The severed head had been hung from a tree, its lifeless eyes staring out at the main lane of the Bachki market like the goat carcasses strung up in the local meat shops. Fear spawns its own tortured vocabulary. Like many condemned to live in crucibles of terror, the widow of Frontier Constabulary soldier Rehman Zaman called his killers na-mal’um afraad, unidentified individuals. The killers proudly filmed themselves: The savage execution was released on social media, a warning for those who served an infidel state fighting the army of God.
Earlier this week—following the suicide bombing of a mosque in Peshawar, which killed more than 100 people—uniformed police officers summoned the courage to march through the streets with a defiant slogan: Yeh jo na-mal’um hain, woh humko malum hain, “we know who these nameless people are.”
Like the killing of constable Rahman in December, as well as dozens of attacks on civilians, the bombing is believed to have been carried out by the Jama’at-ul-Ahrar—one of the dozens of loosely-allied jihadist groups that make up the Tehreek-e-Taliban, which is fighting to carve out a shari’a-governed state from Pakistan’s north-west.
The great historian AJP Taylor observed of the German revolutions of 1848-1849: “history reached its turning point, but failed to turn.” The Pakistan army has vowed to crush terrorism after the Peshawar bombing, but words like these have amounted to little. Local residents have long been demanding that the government act against the jihadists. Fearing civil war, though, the government has chosen to seek secret deals with them instead.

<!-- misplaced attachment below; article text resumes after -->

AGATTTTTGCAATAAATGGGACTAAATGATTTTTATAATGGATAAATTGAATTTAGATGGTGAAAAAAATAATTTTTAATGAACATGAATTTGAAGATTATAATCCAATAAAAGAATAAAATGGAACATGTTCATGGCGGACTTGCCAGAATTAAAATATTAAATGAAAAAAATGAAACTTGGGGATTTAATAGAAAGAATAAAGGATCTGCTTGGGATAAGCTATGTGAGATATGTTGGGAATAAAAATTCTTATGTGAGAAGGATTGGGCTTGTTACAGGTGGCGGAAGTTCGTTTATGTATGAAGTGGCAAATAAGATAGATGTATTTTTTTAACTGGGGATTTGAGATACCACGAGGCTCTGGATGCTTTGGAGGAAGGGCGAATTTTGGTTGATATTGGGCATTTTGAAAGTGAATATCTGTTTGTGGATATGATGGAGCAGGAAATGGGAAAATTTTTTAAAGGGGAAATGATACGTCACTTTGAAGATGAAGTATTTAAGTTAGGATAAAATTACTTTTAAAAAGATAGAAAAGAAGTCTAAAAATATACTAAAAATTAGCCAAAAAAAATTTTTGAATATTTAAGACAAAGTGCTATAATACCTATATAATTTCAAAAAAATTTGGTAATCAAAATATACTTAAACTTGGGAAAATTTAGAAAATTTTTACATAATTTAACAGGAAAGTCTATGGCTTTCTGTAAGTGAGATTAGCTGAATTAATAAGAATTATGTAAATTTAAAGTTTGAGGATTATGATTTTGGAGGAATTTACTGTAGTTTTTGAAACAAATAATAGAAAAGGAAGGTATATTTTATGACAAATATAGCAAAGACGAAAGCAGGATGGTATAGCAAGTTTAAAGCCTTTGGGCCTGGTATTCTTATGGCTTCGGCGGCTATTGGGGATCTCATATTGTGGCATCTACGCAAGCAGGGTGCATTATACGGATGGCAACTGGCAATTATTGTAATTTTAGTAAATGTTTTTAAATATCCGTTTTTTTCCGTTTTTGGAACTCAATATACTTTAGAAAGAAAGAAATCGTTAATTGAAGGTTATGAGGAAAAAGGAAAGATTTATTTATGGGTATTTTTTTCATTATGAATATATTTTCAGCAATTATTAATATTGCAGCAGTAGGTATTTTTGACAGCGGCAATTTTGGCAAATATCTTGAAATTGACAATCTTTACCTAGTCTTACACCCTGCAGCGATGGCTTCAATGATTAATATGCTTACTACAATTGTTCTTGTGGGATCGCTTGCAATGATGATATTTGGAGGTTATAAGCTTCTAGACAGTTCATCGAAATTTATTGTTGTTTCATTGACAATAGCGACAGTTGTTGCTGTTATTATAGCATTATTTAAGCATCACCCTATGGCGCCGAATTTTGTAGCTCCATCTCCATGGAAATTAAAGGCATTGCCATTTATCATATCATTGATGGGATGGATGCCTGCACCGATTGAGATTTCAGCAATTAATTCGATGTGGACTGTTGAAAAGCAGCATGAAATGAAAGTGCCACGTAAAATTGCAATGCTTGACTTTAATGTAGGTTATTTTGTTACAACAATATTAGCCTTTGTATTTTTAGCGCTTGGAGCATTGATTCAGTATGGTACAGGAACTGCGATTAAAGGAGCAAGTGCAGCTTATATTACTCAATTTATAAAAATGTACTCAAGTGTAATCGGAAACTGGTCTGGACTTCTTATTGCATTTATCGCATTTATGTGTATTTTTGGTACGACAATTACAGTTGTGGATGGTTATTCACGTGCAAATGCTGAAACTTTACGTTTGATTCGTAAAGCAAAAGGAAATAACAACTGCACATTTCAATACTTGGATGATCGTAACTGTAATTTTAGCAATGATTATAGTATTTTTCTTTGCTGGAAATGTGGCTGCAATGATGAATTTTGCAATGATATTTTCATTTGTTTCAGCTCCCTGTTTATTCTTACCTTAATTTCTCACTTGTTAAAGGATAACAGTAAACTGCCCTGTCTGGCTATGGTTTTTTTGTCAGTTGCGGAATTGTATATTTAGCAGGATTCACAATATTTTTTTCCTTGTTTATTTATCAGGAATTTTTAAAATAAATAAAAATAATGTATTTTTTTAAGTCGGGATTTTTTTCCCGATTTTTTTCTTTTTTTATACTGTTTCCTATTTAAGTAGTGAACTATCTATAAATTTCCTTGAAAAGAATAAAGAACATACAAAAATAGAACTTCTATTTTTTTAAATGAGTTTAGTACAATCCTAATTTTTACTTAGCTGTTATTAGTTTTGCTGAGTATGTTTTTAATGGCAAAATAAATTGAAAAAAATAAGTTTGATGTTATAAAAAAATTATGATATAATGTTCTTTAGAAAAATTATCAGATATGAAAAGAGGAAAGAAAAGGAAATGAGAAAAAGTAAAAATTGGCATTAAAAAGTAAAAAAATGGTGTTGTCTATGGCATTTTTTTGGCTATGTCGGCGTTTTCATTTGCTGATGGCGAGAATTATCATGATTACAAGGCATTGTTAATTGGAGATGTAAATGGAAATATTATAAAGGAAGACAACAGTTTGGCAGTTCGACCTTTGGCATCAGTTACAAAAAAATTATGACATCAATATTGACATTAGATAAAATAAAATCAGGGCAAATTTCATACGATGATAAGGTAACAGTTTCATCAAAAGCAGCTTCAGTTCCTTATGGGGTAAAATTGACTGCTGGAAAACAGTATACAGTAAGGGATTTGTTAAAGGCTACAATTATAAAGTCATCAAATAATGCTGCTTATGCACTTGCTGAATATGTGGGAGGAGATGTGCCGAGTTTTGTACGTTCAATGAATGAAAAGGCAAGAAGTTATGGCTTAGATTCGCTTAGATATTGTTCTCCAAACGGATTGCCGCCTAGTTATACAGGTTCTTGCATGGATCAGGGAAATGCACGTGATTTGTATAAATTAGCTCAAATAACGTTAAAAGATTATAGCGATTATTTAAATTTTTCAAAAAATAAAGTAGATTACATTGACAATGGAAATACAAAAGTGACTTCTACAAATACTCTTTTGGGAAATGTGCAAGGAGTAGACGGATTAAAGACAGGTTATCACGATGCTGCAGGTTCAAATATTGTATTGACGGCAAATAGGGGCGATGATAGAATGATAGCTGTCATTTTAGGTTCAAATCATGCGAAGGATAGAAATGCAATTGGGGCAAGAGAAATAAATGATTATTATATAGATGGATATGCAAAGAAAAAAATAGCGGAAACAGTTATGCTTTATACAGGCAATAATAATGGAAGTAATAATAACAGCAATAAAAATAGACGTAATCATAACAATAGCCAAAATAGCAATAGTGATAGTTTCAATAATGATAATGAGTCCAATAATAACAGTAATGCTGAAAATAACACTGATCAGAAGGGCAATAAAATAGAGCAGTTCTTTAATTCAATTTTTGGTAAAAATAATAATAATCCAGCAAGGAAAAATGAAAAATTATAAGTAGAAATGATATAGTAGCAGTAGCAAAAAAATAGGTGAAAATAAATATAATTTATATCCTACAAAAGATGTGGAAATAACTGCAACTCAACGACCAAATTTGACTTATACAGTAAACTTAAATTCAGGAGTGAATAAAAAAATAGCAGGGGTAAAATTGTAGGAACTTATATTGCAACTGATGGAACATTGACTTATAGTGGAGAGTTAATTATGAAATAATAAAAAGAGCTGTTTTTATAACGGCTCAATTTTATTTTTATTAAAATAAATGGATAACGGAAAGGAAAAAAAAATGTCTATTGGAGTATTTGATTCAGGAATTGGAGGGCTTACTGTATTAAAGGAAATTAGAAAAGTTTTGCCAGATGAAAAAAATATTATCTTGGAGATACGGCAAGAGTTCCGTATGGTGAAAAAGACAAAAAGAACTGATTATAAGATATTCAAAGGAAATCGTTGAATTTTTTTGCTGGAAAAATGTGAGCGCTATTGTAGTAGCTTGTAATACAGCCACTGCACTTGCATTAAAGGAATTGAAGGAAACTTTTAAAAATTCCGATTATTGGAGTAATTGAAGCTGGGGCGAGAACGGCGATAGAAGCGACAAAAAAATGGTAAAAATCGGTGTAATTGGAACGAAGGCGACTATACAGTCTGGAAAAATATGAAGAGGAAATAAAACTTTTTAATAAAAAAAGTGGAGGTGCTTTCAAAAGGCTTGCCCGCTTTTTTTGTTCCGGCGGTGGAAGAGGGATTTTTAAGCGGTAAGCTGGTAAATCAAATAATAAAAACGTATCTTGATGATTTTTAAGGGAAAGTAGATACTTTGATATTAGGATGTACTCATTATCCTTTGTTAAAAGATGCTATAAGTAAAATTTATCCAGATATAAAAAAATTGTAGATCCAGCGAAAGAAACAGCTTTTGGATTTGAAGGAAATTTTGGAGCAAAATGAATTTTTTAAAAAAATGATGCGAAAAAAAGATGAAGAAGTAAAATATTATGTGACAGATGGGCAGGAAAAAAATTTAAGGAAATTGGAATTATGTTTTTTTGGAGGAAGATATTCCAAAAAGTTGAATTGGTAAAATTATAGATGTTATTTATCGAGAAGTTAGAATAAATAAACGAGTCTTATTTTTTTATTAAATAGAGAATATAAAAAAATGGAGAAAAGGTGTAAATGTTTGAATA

Ever since the Taliban took power in Kabul, jihadist violence across Pakistan has exploded. Facing an unprecedented financial crisis, Pakistan just doesn’t have the will—or resources—to fight back, raising the real prospect of a jihadist triumph.
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The lethal djinn
Led—so legend has it—by a legion of djinns impervious to bullets, the armies of the cleric Haji Fazal Wahid of Turangzai laid siege to Frontier Constabulary outposts across Mohmand in 1927. Even though imperial power prevailed, the rebellion exposed British power in the North-West as an illusion. “The authority of the mullahs has developed from a religious to an authoritarian one,” the colonial bureaucrat Khan Bahadur Kuli Khan glumly observed. “They can coerce any Mohmand [as if] a ruler.”
The suicide bomber who blew himself up at the police lines in Peshawar was the inheritor of that tradition.
Eight decades after the rebellion was extinguished by British bombs, a convoy of four-wheel drives packed with men cradling assault rifles pulled up at Haji Fazal’s shrine. Twenty-eight-year-old amateur poet Abdul Wali—later to figure on global terror watchlists as Omar Khalid Khorasani, with a price of $3 million on his head—declared himself the inheritor of the cleric’s jihad.